Uncharted 4 has accomplished something that no Uncharted game before it ever has or ever could. It demonstrates that over the last 20 years Naughty Dog has learned next to nothing about game design.
The game has some serious flaws in it’s presentation and structure. In place of a smoothly told story punctuated by puzzles and action/stealth, Uncharted 4 is an overly directed game that relishes in cutting to cinematics when the player should be taking the reins. It depends on old lessons learned, and doesn’t waste a moment to consider if those lessons are worth revisiting.
It’s 2016 and there’s virtually no place in games for button mashing to hold/pry open doors. Doing so doesn’t engender the player to the character, yet the devs have held on as if it creates a psychic link. Try as much as you want, but mashing a button isn’t analogous to strenuous activity.
In 2016 it’s tired and useless. In Uncharted 4 it’s involved in so many scenes that I found myself mashing triangle every time I approached a door in order to shave off a few seconds. The best parts of Uncharted aren’t the button mashing and it gates experiencing those great parts.
On a narrative level, the addition of Nathan’s rope undermines the previous three games. The throwable rope changes the landscape of Uncharted 4, especially in combat. For the first time combat incorporates verticality. Except, why was it impossible before? Uncharted 4 clearly establishes that Nate has known how to use a grappling hook since he was a child. Was he so scarred over the loss of his brother that he couldn’t throw another rope?
We know that Nate ditches his rope-phobia when they’re already in place. He uses them constantly in 1-3. The rope is a great addition to the game, but it’s one that should get laughed away by Sully or Elena with a “Why did you never bring one of these before?” Instead, I’m asking it, but I’m not laughing.
Another area of excess is vehicles. There’s no reason for any of the vehicles to exist in Uncharted 4 except to flex the PS4’s muscles and Uncharted’s landscapes. Boating around for several minutes until you stumble upon the next clue isn’t fun. Driving around an essentially empty map dotted by shoot outs and “how do we get the car across” puzzles doesn’t add anything besides tedium.
The cars and boats handle great, but both are features which don’t add anything to the game itself, much like golfing didn’t add anything to GTA V. Car chases are fun (and the game has a few really great ones), but driving and sliding around through the mud’s primary purpose is to show off how awesome the mud and water effects are. Why didn’t this happen before? Because it’s dull.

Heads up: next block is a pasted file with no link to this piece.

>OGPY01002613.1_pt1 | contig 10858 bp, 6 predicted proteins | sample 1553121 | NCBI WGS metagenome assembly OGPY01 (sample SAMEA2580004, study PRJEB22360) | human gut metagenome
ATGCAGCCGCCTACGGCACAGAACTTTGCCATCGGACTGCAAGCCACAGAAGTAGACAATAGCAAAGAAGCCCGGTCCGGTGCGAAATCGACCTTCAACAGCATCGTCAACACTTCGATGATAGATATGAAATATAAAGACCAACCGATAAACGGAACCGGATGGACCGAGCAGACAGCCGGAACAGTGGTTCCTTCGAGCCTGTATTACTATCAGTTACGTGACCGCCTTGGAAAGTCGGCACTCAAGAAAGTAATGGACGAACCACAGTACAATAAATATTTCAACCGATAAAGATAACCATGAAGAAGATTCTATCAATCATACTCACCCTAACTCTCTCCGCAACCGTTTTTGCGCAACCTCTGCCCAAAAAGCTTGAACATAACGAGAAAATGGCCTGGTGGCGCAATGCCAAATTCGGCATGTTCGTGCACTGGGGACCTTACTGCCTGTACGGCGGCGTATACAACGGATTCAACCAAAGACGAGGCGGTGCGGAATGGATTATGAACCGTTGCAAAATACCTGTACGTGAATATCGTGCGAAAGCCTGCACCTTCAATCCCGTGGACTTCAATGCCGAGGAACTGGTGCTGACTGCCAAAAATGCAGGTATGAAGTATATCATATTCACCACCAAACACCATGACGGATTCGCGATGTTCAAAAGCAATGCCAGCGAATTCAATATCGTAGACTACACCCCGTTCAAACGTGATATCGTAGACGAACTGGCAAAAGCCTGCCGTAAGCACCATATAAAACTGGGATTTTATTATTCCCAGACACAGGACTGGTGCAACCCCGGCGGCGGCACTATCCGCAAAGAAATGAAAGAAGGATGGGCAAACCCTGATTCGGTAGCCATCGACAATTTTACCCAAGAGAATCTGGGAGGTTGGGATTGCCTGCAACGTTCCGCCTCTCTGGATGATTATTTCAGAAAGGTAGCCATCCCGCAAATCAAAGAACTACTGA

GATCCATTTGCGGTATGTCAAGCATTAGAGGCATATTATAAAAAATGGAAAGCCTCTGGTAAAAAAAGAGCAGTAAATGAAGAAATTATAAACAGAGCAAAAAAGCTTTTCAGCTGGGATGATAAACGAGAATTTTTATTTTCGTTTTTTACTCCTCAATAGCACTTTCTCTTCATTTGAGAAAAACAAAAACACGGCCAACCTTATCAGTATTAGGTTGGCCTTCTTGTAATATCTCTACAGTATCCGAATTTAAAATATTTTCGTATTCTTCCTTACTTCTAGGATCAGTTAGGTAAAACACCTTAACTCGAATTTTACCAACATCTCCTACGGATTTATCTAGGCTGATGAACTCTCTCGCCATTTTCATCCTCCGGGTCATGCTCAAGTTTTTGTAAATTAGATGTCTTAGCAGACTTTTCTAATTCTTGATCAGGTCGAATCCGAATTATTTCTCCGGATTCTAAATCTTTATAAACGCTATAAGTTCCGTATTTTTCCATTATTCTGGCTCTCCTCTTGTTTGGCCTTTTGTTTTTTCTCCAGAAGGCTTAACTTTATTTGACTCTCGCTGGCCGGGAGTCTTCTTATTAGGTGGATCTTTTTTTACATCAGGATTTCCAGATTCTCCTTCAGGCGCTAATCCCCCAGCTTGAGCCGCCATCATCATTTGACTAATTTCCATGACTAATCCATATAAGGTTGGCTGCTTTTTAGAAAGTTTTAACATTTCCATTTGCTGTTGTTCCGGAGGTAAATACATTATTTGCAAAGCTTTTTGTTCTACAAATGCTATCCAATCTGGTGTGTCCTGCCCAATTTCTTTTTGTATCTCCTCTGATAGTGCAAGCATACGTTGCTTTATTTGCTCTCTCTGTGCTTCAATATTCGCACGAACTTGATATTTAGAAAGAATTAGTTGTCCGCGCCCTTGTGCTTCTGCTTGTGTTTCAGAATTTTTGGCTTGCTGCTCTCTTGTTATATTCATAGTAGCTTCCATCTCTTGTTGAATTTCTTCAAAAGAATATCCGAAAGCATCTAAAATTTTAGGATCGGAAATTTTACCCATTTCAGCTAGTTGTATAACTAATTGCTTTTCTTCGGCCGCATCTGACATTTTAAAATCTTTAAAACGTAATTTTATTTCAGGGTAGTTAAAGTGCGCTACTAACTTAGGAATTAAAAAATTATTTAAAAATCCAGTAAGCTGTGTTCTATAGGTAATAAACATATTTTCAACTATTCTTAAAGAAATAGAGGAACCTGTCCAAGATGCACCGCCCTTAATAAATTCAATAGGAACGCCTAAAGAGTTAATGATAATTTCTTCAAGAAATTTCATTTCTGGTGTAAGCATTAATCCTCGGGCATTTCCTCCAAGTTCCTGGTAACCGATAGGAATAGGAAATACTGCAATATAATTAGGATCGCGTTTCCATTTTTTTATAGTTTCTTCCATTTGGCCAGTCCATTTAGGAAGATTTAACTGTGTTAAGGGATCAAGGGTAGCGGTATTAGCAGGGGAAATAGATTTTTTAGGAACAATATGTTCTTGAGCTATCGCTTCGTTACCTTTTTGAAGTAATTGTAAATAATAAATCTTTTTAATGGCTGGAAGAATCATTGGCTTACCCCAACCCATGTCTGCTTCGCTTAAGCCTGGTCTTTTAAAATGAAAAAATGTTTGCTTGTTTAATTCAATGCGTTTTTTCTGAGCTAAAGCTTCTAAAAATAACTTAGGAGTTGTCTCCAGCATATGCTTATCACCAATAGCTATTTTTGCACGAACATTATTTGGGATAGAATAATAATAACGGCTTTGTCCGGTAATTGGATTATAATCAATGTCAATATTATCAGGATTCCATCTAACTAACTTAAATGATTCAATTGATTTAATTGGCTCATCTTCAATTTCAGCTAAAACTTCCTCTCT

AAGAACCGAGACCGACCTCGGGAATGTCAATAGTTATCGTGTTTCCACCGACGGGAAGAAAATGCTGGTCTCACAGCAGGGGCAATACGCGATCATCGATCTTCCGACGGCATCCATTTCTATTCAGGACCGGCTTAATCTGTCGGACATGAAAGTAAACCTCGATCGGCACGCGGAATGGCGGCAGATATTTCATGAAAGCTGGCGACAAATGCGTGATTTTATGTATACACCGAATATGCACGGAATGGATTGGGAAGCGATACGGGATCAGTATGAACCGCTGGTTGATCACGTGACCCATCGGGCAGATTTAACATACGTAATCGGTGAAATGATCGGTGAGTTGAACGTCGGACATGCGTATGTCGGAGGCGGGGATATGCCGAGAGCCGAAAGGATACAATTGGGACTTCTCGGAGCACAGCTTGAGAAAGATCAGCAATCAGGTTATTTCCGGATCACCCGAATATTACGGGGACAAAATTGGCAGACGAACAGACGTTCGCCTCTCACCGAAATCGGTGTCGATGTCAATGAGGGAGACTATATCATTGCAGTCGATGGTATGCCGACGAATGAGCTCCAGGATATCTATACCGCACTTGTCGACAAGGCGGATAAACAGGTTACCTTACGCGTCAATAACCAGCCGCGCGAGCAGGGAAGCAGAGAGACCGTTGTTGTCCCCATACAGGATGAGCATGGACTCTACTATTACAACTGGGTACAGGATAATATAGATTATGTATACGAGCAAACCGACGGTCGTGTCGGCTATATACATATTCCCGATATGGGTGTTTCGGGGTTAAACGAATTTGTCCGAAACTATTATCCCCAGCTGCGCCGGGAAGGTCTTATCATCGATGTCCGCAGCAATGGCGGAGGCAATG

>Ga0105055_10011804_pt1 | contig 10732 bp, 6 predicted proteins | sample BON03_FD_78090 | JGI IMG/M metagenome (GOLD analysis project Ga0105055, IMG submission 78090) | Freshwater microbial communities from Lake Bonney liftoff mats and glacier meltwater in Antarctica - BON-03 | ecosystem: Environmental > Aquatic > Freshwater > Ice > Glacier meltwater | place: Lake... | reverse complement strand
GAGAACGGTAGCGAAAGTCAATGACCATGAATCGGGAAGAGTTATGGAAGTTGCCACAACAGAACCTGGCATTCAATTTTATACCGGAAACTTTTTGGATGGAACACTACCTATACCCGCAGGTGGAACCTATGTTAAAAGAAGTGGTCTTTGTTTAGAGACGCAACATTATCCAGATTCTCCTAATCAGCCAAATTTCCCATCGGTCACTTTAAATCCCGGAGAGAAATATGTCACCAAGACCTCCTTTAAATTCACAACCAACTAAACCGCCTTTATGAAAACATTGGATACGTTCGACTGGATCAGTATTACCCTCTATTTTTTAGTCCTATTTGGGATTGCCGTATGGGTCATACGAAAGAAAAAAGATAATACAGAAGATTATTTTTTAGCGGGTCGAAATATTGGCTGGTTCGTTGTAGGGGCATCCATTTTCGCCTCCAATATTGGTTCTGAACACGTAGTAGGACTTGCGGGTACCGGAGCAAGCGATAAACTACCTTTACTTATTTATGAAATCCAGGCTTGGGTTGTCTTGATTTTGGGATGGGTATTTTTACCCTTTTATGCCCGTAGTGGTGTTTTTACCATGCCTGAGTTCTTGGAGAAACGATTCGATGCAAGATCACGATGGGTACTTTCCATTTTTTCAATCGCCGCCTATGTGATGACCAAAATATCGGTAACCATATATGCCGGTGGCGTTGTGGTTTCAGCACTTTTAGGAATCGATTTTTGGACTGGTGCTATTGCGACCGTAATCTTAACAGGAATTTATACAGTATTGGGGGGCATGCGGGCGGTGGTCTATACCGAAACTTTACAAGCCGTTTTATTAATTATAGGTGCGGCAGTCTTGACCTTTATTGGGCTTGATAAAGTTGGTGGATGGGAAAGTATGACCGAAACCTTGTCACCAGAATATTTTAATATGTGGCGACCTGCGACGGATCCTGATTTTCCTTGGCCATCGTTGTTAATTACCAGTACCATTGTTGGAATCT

All of these design flaws are encapsulated in an early, superfluous sequence when Nate plays 1996’s Crash Bandicoot. At first, I thought the game was broken when I was unable to control Crash. Then I realized that Naughty Dog was being, well, naughty, by forcing players to use the original Crash Bandicoot controls. Ergo, the awful directional pad.
The level Nate plays is notable because Crash gets chased by a giant boulder and must run and jump toward the camera to avoid it. This mirrors two sequences in later in the game, except with trucks. Twenty years later the sequence hasn’t aged well. Instead of being a cute, knowing nod at the back catalog, it showcases Naughty Dog’s lack of desire to learn new things. It happens at least once in every Crash game, as well as Uncharted. Instead of innovating, Naughty Dog is happy to iterate.
Separately each of these complaints may be minor, but as a whole they are glaring in the face of how polished other portions of the game are. What it all demonstrates is that Uncharted 4 may be artfully directed and beautifully rendered, but it was carelessly designed. A little extra thought based on a 20-year portfolio would not only immediately solve these problems, but it would make Uncharted 4 into a real masterpiece.